Aesthetics - 90%
Content - 90%
Accessibility - 75%

85%

VERY GOOD

Summary : A new class and two new races may not sound like much, but when combined with previous releases Age of Wonders 3: Eternal Lords becomes one of the most complete experiences in recent memory.

User Rating: 4.03 ( 8 votes)

About Gonçalo Tordo

Having grown up with both consoles and a PC, Gonçalo ‘Purple Wizard’ Gonçalves will play anything from Wizardry to Halo including JRPGs, Adventure games, Wizardry, WRPGS, Shooters and Wizardry.

21 comments

  1. Man, that game is nice looking. Playing on anything less than a 1080p monitor seems criminal. I’d love to 4K.

  2. I’d like to see all the AoW games and DLC in one big ass package.

    • I find myself waiting for big bundles now. Had I bought all the C&C games at release I would have paid at least $500. Instead, I got them all for $5.

  3. “I am by no means exaggerating when I say towards the later stages a single turn can take up to an hour or more.”

    looks like I’ll be playing a turn a day them. I need to win the lottery so I can game full time.

    • Yeah, I can’t help but feel that strategy games are getting too complex for their own good. I like to think, but that seems like a total brain fuck during my down time.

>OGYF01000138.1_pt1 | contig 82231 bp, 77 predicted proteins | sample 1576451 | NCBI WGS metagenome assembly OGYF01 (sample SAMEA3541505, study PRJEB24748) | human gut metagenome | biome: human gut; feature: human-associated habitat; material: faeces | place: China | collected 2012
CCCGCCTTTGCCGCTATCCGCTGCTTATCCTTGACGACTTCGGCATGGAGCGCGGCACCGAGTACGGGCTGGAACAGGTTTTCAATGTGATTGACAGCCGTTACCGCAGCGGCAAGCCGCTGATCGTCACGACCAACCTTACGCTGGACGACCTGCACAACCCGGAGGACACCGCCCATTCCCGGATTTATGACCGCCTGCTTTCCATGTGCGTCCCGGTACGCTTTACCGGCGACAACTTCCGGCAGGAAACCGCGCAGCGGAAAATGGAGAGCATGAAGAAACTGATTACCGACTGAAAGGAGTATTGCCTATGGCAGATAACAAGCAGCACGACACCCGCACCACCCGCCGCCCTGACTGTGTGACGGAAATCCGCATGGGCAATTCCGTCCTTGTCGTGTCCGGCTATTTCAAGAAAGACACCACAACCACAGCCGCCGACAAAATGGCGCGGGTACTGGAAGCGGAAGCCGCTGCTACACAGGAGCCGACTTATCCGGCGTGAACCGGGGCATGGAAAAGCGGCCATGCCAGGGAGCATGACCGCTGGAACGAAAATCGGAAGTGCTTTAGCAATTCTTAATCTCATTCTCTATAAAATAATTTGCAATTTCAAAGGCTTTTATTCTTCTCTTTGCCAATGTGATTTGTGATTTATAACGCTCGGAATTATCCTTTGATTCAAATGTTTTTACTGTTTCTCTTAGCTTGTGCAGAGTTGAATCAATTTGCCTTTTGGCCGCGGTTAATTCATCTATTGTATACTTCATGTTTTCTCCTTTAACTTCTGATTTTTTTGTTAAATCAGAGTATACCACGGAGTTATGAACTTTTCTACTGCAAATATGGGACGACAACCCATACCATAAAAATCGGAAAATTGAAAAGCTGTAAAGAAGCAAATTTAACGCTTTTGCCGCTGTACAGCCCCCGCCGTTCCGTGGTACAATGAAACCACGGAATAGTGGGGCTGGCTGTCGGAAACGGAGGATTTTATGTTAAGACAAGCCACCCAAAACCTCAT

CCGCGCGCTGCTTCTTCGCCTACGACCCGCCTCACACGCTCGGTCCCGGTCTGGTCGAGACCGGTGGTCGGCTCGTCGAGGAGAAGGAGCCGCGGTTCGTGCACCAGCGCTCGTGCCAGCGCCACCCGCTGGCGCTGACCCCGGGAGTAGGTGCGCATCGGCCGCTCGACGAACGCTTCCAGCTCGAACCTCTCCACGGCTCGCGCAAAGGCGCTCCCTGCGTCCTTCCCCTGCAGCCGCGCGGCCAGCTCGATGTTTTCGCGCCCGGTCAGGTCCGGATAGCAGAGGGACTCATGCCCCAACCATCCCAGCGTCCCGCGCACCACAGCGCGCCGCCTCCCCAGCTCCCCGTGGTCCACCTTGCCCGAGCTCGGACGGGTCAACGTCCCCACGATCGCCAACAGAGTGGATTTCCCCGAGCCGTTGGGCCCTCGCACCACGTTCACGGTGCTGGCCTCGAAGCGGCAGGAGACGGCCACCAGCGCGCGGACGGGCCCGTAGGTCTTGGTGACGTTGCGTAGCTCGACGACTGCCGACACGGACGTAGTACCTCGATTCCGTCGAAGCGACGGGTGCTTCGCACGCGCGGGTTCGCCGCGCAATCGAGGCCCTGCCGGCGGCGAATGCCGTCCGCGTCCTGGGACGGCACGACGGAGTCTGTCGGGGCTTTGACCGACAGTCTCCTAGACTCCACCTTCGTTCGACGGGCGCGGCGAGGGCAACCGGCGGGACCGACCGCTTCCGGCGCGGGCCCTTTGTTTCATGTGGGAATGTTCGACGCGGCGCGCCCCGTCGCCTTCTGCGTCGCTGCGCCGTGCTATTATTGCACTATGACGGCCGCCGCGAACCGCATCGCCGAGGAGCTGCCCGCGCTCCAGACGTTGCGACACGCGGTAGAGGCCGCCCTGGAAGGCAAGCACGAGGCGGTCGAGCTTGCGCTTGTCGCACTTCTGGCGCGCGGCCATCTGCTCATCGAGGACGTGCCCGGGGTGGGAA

• They’ll always be really complex strategy games for people that want those kinds of things and simpler stuff. I don’t worry about all games being super complex. Publishers want to make sure their game is different.

      • If you play on smaller maps the complexity is greatly reduced. If you’re looking for a grand strategy game that’s a little more entry level, you can check out Civilization V or maybe Fallen Enchantress.

        I’ve heard Stardrive is also a good entry level game if a little disappointing, though I’ve never played it.

        • I second Civ 4 and 5. Four because it’s the game that got me in strategy. I tried AoW 2 and I really wanted to like it, but it a bit low for me.

  4. I love these kinds of strategy games. Great way to spend the evening hours.

  5. Just to be sure, this is all turn-based, right?

  6. Doesn’t really seem worth $20, more like $10.

    • I payed $20 and feel like I got at least $25 worth of enjoyment from it. To each their own,

      • Indeed, There is quite a LOT of content here. Especially when coupled with the base game and first expansion.

  7. “I eventually found myself overwhelmed, my spell book became bloated and unwieldy while my empire grew to the point of being constantly in debt with too much necessary micro-management”

    – Hillary Clinton, 2017

  8. If you’re interested in grand strategy Gamergate has a bundle of Paradox games, for $20

    Hearts of Iron 3
    Crusader Kings 2
    Europa Universalis IV
    Victoria II

  9. Thank you, Purple Wizard. Good review.